Migration has been turning up political tensions all over the world for the past few years, due in no small part to major mass migrations out of Syria, Central America and elsewhere. Meanwhile, countries around the world pour money into policing their borders — with walls real or virtual — while a global black market smuggles people across them for money. What if there was another way?
Artist and activist Molly Crabapple has an idea — she first proposed it on our show in 2016, but her premise has only gotten more relevant in the years since.
My dangerous idea is that borders are a thing of the past.
What we're seeing now with the Syrians, and the Afghans risking their lives to come to Europe is about war. And it's about poverty. But it's not just about that — it's about something else, something bigger.
We live in a time when we can communicate with anyone in the world. In our hands, we hold phones that have the sum total of human knowledge, that give us this gnostic and bodiless power to see anywhere and speak to anyone, anywhere — regardless of borders.
And yet, our identities are chained more than ever to borders. We in the first world, we with the lucky blue passports — we carry passports that have chips in them. Everything about us is tracked. Borders are these spaces that are so militarized, and it's all about dividing the rich world from the poor world.
But the thing is that in a time when people's minds can go anywhere, people's bodies cannot be chained in this way. People will no longer respect the idea that borders were sacrosanct, and in fact the idea of a border being sacrosanct is a very, very, very modern invention.
So let's say you're someone like a young Syrian engineer that I met in a refugee camp in Iraqi Kurdistan. He speaks English. He is highly educated – he fought for an education against all odds, and was part of a persecuted ethnic group and he got that education. Has a good job. And then war comes and strips everything from him.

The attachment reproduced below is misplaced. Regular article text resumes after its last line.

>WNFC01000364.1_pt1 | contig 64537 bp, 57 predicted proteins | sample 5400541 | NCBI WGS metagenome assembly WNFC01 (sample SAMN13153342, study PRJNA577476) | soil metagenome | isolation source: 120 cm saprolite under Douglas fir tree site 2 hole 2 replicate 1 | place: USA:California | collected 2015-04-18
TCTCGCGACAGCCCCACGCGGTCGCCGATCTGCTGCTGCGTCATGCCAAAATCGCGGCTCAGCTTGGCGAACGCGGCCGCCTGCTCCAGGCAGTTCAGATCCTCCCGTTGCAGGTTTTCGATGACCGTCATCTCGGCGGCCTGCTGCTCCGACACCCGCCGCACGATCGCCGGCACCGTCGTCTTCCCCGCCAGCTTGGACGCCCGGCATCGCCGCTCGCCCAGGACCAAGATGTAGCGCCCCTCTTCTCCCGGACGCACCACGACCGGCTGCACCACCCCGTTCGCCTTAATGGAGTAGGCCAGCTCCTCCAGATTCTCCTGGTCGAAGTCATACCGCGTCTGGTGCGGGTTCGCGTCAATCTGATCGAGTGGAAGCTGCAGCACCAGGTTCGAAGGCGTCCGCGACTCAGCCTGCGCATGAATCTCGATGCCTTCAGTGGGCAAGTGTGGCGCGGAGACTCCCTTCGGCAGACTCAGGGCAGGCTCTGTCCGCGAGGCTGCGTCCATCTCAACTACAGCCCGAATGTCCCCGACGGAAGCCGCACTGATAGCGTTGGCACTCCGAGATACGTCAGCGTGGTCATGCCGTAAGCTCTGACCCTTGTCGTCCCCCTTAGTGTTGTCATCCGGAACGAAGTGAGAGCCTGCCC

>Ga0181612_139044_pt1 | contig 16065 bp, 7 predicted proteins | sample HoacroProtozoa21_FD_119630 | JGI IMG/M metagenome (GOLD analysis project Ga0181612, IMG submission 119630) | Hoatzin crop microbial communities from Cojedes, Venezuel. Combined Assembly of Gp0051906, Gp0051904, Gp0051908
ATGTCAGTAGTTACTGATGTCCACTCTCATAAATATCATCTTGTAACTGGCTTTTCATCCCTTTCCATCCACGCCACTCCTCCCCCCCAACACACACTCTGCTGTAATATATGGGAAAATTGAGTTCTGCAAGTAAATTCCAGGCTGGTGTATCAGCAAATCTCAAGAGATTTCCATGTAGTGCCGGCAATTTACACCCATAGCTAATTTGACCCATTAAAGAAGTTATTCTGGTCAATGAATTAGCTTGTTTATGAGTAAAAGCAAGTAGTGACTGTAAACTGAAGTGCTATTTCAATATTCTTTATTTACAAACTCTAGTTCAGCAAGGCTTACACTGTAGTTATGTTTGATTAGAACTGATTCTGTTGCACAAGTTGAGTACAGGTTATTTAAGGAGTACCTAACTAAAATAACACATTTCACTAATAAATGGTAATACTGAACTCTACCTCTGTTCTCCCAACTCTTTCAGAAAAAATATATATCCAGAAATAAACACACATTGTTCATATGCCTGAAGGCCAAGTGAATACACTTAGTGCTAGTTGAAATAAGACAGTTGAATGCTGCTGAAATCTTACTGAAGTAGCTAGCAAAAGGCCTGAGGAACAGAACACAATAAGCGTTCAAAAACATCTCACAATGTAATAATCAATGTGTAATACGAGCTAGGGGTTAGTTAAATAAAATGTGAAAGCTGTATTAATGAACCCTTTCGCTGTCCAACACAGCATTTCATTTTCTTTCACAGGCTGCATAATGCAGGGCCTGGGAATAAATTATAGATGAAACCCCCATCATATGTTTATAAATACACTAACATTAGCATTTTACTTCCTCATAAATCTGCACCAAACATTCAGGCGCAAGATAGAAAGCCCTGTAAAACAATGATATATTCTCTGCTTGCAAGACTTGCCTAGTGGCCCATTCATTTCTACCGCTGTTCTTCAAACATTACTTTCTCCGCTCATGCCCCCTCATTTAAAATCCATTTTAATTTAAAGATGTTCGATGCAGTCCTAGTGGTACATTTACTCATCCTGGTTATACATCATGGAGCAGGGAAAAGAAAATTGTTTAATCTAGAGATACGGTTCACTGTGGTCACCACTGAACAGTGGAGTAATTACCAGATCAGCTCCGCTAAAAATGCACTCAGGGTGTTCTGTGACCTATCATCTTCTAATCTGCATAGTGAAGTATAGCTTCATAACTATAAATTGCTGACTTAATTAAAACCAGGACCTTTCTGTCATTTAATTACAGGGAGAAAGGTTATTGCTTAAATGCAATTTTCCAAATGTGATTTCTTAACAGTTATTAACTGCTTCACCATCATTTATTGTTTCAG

Him and his whole family are living in a tent or in a shack in this expanse of dusty tents and shacks and there's no future available for them. ISIS is maybe like 50 miles away, but even if they're technically safe, there's just nothing for them ... there's nothing, you know?
And this person, they have skills. They speak English, they speak like a bunch of languages. They had a future that was in mind for them. They have young sister that wants to be a doctor. They have all of this ambition and potential and talent — and they're stuck in this camp with nothing because of the book of paper they hold.
How can you tell someone like that not to get on a boat to Europe? How can you tell someone like that that because of the spot of land that you were born on, or because of the mother you came from, or whatever, you have less of a right to human dignity — to free movement and happiness — than someone else just by virtue of the fact that you were born in a poor spot of land and I was born in a rich spot of land.
Anyone who fundamentally believes that humans are created equal must deeply question the idea that citizenship to certain rich countries has to grant you privileges. Anyone who believes that humans are created equal has to look at the Afghans and the Syrians, the families — the men, the women, the little kids — that are paying two thousand dollars to smugglers because they're not allowed to go on a death boat. Because they're not allowed to buy plane tickets because they come from poor countries.
And then look at their own freedom with which they travel the world — a freedom that's totally born from coming from an empire— and think "My God, there's something wrong here."